There is growing recognition that mammalian cells produce many thousands of large intergenic transcripts. However, the functional significance of these transcripts has been particularly controversial. Although there are some well-characterized examples, most (>95%) show little evidence of evolutionary conservation and have been suggested to represent transcriptional noise. Here we report a new approach to identifying large non-coding RNAs using chromatin-state maps to discover discrete transcriptional units intervening known protein-coding loci. Our approach identified approximately 1,600 large multi-exonic RNAs across four mouse cell types. In sharp contrast to previous collections, these large intervening non-coding RNAs (lincRNAs) show strong purifying selection in their genomic loci, exonic sequences and promoter regions, with greater than 95% showing clear evolutionary conservation. We also developed a functional genomics approach that assigns putative functions to each lincRNA, demonstrating a diverse range of roles for lincRNAs in processes from embryonic stem cell pluripotency to cell proliferation. We obtained independent functional validation for the predictions for over 100 lincRNAs, using cell-based assays. In particular, we demonstrate that specific lincRNAs are transcriptionally regulated by key transcription factors in these processes such as p53, NFkappaB, Sox2, Oct4 (also known as Pou5f1) and Nanog. Together, these results define a unique collection of functional lincRNAs that are highly conserved and implicated in diverse biological processes.
In the vertebrate neural tube, regional Sonic hedgehog (Shh) signaling invokes a time- and concentration-dependent induction of six different cell populations mediated through Gli transcriptional regulators. Elsewhere in the embryo, Shh/Gli responses invoke different tissue-appropriate regulatory programs. A genome-scale analysis of DNA binding by Gli1 and Sox2, a pan-neural determinant, identified a set of shared regulatory regions associated with key factors central to cell fate determination and neural tube patterning. Functional analysis in transgenic mice validates core enhancers for each of these factors and demonstrates the dual requirement for Gli1 and Sox2 inputs for neural enhancer activity. Furthermore, through an unbiased determination of Gli-binding site preferences and analysis of binding site variants in the developing mammalian CNS, we demonstrate that differential Gli-binding affinity underlies threshold-level activator responses to Shh input. In summary, our results highlight Sox2 input as a context-specific determinant of the neural-specific Shh response and differential Gli-binding site affinity as an important cis-regulatory property critical for interpreting Shh morphogen action in the mammalian neural tube.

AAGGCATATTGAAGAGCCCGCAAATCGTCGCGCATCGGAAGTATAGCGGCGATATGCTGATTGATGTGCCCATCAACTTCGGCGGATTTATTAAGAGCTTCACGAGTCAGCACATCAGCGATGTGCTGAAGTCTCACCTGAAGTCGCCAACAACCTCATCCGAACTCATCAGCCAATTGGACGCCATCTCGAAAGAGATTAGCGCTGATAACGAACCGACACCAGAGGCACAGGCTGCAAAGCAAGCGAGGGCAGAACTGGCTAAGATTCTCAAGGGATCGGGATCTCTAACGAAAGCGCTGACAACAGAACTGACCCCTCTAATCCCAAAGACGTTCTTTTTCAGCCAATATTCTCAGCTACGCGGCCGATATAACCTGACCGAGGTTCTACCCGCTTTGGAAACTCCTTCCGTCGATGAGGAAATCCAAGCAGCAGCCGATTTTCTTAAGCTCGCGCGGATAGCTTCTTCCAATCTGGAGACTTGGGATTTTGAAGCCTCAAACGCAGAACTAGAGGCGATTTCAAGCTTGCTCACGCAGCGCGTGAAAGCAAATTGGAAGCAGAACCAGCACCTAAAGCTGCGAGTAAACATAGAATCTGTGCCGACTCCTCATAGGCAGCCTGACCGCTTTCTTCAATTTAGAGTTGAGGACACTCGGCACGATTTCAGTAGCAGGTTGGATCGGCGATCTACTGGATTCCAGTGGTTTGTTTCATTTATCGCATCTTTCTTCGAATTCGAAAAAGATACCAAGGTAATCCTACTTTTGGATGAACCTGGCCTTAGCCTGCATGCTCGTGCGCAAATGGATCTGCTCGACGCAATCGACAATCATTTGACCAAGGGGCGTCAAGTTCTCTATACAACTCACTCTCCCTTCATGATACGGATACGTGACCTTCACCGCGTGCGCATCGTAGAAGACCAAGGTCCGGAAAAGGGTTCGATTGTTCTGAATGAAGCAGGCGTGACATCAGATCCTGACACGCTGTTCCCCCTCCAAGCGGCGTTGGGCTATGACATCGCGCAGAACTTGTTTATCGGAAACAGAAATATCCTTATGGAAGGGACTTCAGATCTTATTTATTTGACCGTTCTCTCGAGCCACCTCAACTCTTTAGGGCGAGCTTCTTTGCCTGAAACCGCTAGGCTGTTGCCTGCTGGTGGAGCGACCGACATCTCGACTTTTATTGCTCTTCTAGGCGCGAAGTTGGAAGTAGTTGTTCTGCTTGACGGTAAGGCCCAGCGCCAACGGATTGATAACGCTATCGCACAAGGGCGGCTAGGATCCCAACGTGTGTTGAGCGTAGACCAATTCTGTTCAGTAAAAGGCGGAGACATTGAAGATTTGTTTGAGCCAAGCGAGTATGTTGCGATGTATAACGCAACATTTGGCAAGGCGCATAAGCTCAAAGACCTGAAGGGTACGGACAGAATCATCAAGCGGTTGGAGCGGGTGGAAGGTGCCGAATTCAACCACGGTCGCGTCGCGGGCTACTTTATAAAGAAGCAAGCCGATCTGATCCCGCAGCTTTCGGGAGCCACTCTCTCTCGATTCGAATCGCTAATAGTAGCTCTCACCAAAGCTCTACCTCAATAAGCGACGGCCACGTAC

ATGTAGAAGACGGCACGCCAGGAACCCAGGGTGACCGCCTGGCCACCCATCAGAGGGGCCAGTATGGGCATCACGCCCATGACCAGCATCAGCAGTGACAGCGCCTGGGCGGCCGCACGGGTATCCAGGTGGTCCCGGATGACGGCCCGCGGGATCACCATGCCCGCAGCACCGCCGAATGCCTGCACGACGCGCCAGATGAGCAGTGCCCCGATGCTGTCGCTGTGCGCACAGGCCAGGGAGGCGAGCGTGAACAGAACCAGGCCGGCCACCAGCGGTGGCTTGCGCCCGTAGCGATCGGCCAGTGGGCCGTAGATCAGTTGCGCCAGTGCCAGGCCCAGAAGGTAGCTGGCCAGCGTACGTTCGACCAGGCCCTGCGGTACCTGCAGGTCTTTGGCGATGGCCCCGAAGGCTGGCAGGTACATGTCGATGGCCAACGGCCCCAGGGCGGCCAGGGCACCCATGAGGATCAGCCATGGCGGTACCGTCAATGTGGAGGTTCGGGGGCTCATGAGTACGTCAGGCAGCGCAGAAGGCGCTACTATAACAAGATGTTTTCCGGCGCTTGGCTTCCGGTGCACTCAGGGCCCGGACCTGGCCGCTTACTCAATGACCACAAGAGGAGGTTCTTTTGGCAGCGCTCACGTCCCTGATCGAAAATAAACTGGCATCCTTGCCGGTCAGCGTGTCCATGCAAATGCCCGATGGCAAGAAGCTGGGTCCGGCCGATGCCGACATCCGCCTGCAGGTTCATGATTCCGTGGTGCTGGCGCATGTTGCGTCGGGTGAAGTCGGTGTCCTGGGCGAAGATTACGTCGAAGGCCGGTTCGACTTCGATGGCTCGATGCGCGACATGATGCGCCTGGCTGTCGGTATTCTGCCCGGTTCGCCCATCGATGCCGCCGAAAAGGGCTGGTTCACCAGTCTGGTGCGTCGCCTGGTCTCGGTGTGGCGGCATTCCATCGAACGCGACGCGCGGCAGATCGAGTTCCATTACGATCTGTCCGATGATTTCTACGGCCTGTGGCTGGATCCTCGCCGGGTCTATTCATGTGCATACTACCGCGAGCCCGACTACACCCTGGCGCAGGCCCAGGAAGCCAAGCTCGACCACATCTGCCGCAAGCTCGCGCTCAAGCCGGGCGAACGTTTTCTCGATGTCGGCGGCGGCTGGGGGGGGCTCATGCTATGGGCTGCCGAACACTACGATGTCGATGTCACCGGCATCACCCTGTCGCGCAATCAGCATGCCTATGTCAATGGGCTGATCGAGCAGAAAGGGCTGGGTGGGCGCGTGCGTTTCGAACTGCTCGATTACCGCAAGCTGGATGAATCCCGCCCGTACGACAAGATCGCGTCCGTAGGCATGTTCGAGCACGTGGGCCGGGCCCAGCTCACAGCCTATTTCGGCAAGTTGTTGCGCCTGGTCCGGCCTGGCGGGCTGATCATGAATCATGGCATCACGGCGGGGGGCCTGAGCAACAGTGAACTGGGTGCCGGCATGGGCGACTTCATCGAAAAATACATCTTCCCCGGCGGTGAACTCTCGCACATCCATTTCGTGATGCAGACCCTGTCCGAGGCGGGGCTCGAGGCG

Genomic imprinting is an epigenetic phenomenon resulting in parent-of-origin specific monoallelic gene expression. It is postulated to have evolved in placental mammals to modulate intrauterine resource allocation to the offspring. In this study, we determined the imprint status of metatherian orthologues of eutherian imprinted genes.
The molecular role of corepressors is poorly understood. Here, we studied the transcriptional function of the corepressor SMRT during terminal adipogenesis. Genome-wide DNA-binding profiling revealed that this corepressor is predominantly located in active chromatin regions and that most distal SMRT binding events are lost after differentiation induction. Promoter-proximal tethering of SMRT in preadipocytes is primarily mediated by KAISO through the conserved TCTCGCGAGA motif. Further characterization revealed that KAISO, similar to SMRT, accelerates the cell cycle and increases fat accumulation upon knockdown, identifying KAISO as an adipogenic repressor that likely modulates the mitotic clonal expansion phase of this process. SMRT-bound promoter-distal sites tend to overlap with C/EBP?-bound regions, which become occupied by proadipogenic transcription factors after SMRT clearance. This reveals a role for SMRT in masking enhancers from proadipogenic factors in preadipocytes. Finally, we identified SMRT as an adipogenic gatekeeper as it directly fine-tunes transcription of pro- and antiadipogenic genes.